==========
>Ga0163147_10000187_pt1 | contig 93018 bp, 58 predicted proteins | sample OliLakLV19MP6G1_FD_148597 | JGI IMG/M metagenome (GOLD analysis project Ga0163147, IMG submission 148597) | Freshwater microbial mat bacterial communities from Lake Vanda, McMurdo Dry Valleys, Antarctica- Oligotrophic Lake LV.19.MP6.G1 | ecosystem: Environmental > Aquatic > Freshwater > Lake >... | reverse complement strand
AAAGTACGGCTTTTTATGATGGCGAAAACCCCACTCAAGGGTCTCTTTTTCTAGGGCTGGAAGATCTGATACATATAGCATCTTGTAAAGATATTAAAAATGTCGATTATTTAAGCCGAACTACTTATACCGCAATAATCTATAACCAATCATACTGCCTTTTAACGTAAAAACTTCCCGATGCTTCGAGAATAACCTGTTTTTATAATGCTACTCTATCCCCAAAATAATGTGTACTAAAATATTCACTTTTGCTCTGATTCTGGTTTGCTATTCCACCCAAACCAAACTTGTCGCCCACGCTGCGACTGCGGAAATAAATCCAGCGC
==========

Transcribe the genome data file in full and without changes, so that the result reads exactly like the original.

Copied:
>Ga0163147_10000187_pt1 | contig 93018 bp, 58 predicted proteins | sample OliLakLV19MP6G1_FD_148597 | JGI IMG/M metagenome (GOLD analysis project Ga0163147, IMG submission 148597) | Freshwater microbial mat bacterial communities from Lake Vanda, McMurdo Dry Valleys, Antarctica- Oligotrophic Lake LV.19.MP6.G1 | ecosystem: Environmental > Aquatic > Freshwater > Lake >... | reverse complement strand
AAAGTACGGCTTTTTATGATGGCGAAAACCCCACTCAAGGGTCTCTTTTTCTAGGGCTGGAAGATCTGATACATATAGCATCTTGTAAAGATATTAAAAATGTCGATTATTTAAGCCGAACTACTTATACCGCAATAATCTATAACCAATCATACTGCCTTTTAACGTAAAAACTTCCCGATGCTTCGAGAATAACCTGTTTTTATAATGCTACTCTATCCCCAAAATAATGTGTACTAAAATATTCACTTTTGCTCTGATTCTGGTTTGCTATTCCACCCAAACCAAACTTGTCGCCCACGCTGCGACTGCGGAAATAAATCCAGCGC